When the bottom fell out of the economy, things got tough for builders—even for one of the nation’s top firms, Atlanta-based H. J. Russell & Company (HJR), founded in 1952. H. Eric Hilton, senior vice president, secretary, and general counsel, has been with the firm for 10 years, and he says the industry has changed significantly in that time, with increased competition as new companies enter new sectors. However, through diversification, marketing, and reinvention, HJR is not just surviving but thriving coming out of that challenging period, even as it finds itself bidding and building with much smaller profit margins and no room for error. Hilton sat down with American Builders Quarterly to detail the company’s latest strategies further and outline his legal department’s role in crafting new initiatives.
In his words …
2008 was a major turning point in the life of our 60-year-old company. Clients in all areas stopped construction activities. When that happens, you work through your existing backlog without seeing the negative impact for some time. In 2010, however, we started seeing the resulting effects. That required a great deal of adaptation and adjustment.
We analyzed all the changes we saw and noticed that we were competing with many more companies on each bid. Lowest bids started to win above all else. The bottom line is this: there is less work out there, and more people who are going after it. We historically did not operate with a full-time marketing staff and knew that had to change, so we started looking at different models to get more competitive, go after projects, and market ourselves. Now, we have full-time marketers who engage in these efforts on our behalf.
I even lost my corporate counsel as a result of budget cuts, so now I’m a one-man legal department. I’ve been here for 10 years and have served as GC since 2004. My daily work involves managing our litigation portfolio, drafting and negotiating contracts, corporate governance, EEOC charges, union negotiations, and HR administration. But in this challenging environment, the risk-management function continues to be essential to business operations. Having the right insurance in place is key, and the legal department’s overall contribution is crucial to ensuring the company can move forward in new areas.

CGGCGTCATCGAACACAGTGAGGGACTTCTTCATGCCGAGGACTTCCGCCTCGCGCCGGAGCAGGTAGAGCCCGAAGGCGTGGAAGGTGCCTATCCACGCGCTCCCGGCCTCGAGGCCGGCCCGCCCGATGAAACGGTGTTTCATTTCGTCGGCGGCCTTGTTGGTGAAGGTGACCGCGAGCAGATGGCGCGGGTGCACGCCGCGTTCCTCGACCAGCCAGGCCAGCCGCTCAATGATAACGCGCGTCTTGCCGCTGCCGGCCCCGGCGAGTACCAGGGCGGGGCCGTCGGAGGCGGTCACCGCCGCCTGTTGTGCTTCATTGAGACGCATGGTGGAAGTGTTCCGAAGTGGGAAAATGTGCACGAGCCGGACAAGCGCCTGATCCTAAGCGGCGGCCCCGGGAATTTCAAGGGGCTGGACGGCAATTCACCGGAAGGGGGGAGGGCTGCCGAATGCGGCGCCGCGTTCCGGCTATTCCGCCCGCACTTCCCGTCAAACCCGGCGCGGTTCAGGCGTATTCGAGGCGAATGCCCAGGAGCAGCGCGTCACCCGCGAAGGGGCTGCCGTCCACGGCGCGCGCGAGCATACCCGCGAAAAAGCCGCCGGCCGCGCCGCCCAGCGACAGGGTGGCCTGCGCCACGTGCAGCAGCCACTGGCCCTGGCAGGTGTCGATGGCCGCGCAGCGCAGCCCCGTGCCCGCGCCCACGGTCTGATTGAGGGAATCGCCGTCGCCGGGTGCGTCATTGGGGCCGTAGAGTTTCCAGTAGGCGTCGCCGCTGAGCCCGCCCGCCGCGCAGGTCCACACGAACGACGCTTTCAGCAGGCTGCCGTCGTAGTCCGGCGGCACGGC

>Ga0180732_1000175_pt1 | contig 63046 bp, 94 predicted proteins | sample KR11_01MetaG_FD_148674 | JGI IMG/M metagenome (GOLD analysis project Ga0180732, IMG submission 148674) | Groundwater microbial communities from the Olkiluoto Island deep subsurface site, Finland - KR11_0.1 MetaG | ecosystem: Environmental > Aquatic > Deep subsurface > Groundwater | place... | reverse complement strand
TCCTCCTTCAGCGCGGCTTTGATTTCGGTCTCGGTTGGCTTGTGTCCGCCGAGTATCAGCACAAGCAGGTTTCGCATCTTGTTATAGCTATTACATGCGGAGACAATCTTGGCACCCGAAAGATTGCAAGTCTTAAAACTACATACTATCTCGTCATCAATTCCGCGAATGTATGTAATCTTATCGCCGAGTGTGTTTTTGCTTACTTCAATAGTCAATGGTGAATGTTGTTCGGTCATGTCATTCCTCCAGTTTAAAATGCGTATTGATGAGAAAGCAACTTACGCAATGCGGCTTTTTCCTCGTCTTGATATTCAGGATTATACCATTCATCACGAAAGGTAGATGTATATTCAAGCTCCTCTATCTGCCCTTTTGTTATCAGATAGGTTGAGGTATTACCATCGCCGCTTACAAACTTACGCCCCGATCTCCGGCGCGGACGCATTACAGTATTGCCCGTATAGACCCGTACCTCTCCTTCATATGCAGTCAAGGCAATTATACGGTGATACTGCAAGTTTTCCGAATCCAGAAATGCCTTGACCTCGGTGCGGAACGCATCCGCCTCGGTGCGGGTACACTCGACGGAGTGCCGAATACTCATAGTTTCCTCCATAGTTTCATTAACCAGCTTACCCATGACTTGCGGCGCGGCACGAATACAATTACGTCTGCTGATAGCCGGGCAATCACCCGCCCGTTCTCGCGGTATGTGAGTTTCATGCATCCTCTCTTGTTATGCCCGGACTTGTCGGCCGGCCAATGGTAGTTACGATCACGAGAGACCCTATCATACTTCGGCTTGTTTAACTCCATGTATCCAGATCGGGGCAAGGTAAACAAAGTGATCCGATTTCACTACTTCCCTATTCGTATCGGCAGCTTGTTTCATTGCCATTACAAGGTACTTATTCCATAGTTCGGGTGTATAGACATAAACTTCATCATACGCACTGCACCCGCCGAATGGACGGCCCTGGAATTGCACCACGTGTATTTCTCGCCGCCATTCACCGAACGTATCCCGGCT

We’ve always been known as a construction company and general contractor. We do project management, property management, real estate development, and airport projects. We do a significant amount of K-12, college systems, health care, retail, condos, and apartments in stand-alone and joint-venture models. Geographic diversification became huge for us during the period following the recession. We started to pursue work in Texas and North Carolina because of the vibrant economies there. We’ve purposefully developed those markets, doing projects that put us in touch with new partners and showcase what we can do. The $850 million, two million-square-foot Dallas Parkland Hospital project, started in 2009 as a mainland campus facility, was important in developing our foothold in the emerging region.
Diversification through our business units—program management, property management, and real estate development—helped us to navigate the great recession. We have joint ventures in different areas that allow us to stay competitive. Additionally, we became involved in some new areas and more heavily involved in others. We completed a $9 million interior project in our home city of Atlanta for the Greenberg Traurig law firm. The open-flow penthouse is clean and modern with quartz columns and expansive windows that overlook the financial district below. For us, this interior work represented an emerging area that we continue to explore. We’re very opportunistic and willing to give anything a shot if we know we can make it work. We’re always looking.
Another project, The National Museum of African American History and Culture on the Mall in Washington, DC, personifies our ability to work on high visibility and joint-venture projects. It will be opened in 2015 on a five-acre lot and features a building more than 100 feet tall with a tiered roof.
So, we keep moving forward knowing that margins are thinner and bids are more competitive. You really have to estimate with no errors. Companies that don’t have reserves are challenged. We have good financial strength, but I think expectations have to change. Instead of making huge profits, some projects might just break even, but at least you’re working and keeping people employed. HJR engaged in controlled, strategic growth in good times, so we are well positioned now.
The key to success is staying hungry and being willing to reinvent yourself. It comes down to who can build a building on time, on budget, and with the right reputation. That’s us, and we continue to look for and attract the best possible people. I believe that as an established company with excellent client service, we can provide consistency. All three of Mr. Russell’s children are involved in the business, and he remains chairman of the board.
We’re active in the community, we grow the right way, and we have the expertise. That’s why we’re set up to win. We’ve done major projects like the Georgia Dome and many buildings in downtown Atlanta. Because of our bonding capacity, we can do big projects, and we were just named part of a joint venture to complete a new NFL stadium for the Atlanta Falcons.